- Economic Tools
- Ag Tech & Innovation
- Quilpie WellSpring: a circular economy concept for remote and arid regions
- Mutual ownership solutions for regional infrastructure innovation
- Creating a regional innovation ecosystem: the Goondiwindi case study
- Innovation PhD Project: Technology adoption in vegetable value chains
- Innovation PhD Project: Waste stream development in vegetable supply chains
- Policy Development
- Value Chain Analysis: three case studies
- Aquaculture supply & value chains
- Consumer Demand for Beef – Assessing credence factors for environment, health & animal welfare
- Evaluation of hybrid-cooperative model for horticulture: A case study of Tropical Pines
- Supply Chains of the Sheep and Goat Meat Industry
- Local Consumer Demands and Domestic Supply of Sheep and Goat Meat
- Translation & Engagement
- PhDs & Post Grads
Evaluation of hybrid-cooperative model for horticulture: A case study of Tropical Pines
Currently, there are approximately 80 commercial pineapple enterprises in Australia and all of them located in the State of Queensland except one in Northern Territory (PHA, 2018). Tropical Pines and Pinata are two major fresh pineapple suppliers in Australia. Tropical Pines’ headquarter is in Yeppoon, central Queensland and they have about 20 growers and four large packing sheds (Hort Innovation 2017). They supplied about 45% of the total fresh pineapple in Australian domestic markets. They followed a hybrid cooperative model to run their business, which means farmers follow the cooperative model to sending their produces to Tropical Pines (TP) and TP manages post-harvest supply chain up to the consumer level. The company provides packing, sales and marketing, agronomy, logistics and administrative services (TP, 2016).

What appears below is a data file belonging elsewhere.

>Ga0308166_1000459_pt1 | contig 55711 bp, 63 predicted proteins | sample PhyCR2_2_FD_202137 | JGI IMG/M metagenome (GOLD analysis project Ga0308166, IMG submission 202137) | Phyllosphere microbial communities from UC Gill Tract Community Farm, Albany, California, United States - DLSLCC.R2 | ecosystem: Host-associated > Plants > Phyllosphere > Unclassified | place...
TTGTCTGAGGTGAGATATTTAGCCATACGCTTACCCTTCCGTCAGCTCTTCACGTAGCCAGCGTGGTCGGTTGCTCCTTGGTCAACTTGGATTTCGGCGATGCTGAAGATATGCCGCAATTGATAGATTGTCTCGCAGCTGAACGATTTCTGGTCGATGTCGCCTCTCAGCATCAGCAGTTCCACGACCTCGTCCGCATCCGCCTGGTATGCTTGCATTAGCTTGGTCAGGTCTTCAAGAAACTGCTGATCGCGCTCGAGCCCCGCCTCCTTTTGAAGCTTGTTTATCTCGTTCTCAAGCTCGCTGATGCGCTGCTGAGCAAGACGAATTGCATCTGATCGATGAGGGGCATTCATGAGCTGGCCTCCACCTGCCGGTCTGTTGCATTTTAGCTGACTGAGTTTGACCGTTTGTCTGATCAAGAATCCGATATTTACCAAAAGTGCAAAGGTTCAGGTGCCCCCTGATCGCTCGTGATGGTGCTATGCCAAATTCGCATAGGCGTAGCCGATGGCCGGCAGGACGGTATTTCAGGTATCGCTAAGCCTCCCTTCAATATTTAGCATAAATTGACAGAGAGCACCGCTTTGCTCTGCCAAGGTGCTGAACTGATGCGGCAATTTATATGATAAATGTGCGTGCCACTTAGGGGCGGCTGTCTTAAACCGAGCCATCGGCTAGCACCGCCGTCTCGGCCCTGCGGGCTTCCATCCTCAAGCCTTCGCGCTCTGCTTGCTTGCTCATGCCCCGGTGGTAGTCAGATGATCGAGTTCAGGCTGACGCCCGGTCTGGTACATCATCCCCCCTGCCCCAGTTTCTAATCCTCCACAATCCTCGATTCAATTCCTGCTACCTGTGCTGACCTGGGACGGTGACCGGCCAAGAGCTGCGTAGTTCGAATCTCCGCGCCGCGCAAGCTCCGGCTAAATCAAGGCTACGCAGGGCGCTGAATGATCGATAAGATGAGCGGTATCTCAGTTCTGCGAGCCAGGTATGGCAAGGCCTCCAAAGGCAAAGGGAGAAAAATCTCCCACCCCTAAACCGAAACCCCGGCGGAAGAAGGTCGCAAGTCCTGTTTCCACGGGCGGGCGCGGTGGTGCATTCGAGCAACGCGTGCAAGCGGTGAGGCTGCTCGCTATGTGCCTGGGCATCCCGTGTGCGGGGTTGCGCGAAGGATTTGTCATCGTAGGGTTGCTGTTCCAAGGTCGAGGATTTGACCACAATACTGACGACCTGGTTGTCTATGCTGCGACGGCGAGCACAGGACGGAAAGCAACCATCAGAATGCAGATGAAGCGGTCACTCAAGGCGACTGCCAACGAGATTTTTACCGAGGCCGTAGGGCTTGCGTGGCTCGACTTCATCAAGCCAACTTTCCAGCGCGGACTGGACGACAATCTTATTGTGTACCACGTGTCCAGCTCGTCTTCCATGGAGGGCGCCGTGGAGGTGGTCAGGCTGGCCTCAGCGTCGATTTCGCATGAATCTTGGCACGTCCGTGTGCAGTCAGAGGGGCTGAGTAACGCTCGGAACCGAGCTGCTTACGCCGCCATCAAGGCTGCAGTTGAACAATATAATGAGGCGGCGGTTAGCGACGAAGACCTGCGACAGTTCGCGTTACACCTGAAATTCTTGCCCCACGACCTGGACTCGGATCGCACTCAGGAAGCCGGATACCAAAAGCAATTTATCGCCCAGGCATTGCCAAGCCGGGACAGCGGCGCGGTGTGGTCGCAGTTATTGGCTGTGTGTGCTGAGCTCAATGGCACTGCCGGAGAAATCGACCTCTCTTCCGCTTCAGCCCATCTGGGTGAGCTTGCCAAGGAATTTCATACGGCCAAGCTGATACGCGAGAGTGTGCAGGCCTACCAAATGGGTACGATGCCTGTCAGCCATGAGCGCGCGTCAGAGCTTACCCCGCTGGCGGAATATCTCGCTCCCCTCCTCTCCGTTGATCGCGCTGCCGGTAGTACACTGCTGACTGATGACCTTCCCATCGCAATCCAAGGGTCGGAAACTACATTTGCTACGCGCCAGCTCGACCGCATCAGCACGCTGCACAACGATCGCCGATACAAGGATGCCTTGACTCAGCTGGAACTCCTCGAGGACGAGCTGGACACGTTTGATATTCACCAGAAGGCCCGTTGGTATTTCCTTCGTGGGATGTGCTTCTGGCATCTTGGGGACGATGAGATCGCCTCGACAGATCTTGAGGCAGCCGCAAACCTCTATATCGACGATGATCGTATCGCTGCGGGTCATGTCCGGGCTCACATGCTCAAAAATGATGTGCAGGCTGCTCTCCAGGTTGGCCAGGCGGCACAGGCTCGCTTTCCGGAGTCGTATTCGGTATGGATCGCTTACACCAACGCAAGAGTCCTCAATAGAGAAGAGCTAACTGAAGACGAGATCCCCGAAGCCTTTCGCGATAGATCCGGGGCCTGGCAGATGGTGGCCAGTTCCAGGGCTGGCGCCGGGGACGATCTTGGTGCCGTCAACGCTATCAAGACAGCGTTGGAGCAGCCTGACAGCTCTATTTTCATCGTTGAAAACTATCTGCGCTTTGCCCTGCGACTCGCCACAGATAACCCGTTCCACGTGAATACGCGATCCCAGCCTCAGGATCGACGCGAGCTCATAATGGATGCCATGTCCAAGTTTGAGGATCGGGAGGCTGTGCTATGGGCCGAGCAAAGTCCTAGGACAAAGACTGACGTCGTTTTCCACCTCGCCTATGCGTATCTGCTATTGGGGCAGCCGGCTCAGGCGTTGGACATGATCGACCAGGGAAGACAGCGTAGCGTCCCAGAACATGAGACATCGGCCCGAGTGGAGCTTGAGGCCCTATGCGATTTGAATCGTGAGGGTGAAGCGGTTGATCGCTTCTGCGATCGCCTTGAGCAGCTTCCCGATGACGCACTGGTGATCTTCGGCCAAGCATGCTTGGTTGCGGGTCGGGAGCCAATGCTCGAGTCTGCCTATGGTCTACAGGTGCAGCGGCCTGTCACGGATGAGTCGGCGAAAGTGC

Dr Delwar Akbar, Professor John Rolfe, Dr Azad Rahman and Dr Imran Ali are conducting this research. All of them are working with the School of Business and Law, CQUniversity Australia.
Primary: How can a horticultural sector with established growers cooperate to achieve economic and business efficiency with adequate market access?
- How do growers collaborate horizontally (with other growers) and vertically (with packers, processors, wholesalers and retailers)? What are the costs and benefits of hybrid-cooperative model in the pineapple industry through a case study of TPPL?
- What are the potential opportunities or barriers that influence other key industries to adopt the hybrid cooperative model within the horticulture sector in Queensland
This research will contribute to the empirical literature by assessing a large amount of evidence about the potential barriers, facilitators and expectations that influence the farmers’ behaviour of accepting a hybrid cooperative model. The study output will inform the pineapple industry, horticulture sector and the Queensland Government about how a small industry sector can cooperate to find appropriate price and market for their produce.
This study aims to examine the governance, economic and business efficiency and sustainability of hybrid cooperative model for pineapple supply chain development in Queensland through a case study of Tropical Pines.
Published results can be found here:
Akbar, D., Rolfe, J., Rahman, A., and Rajapaksa, D., 2020. Can cooperative business models coordinate horizontal and vertical supply chains? A case study in the Australian pineapple industry. School of Business and Law, CQUniversity Australia, Rockhampton (pp. 38).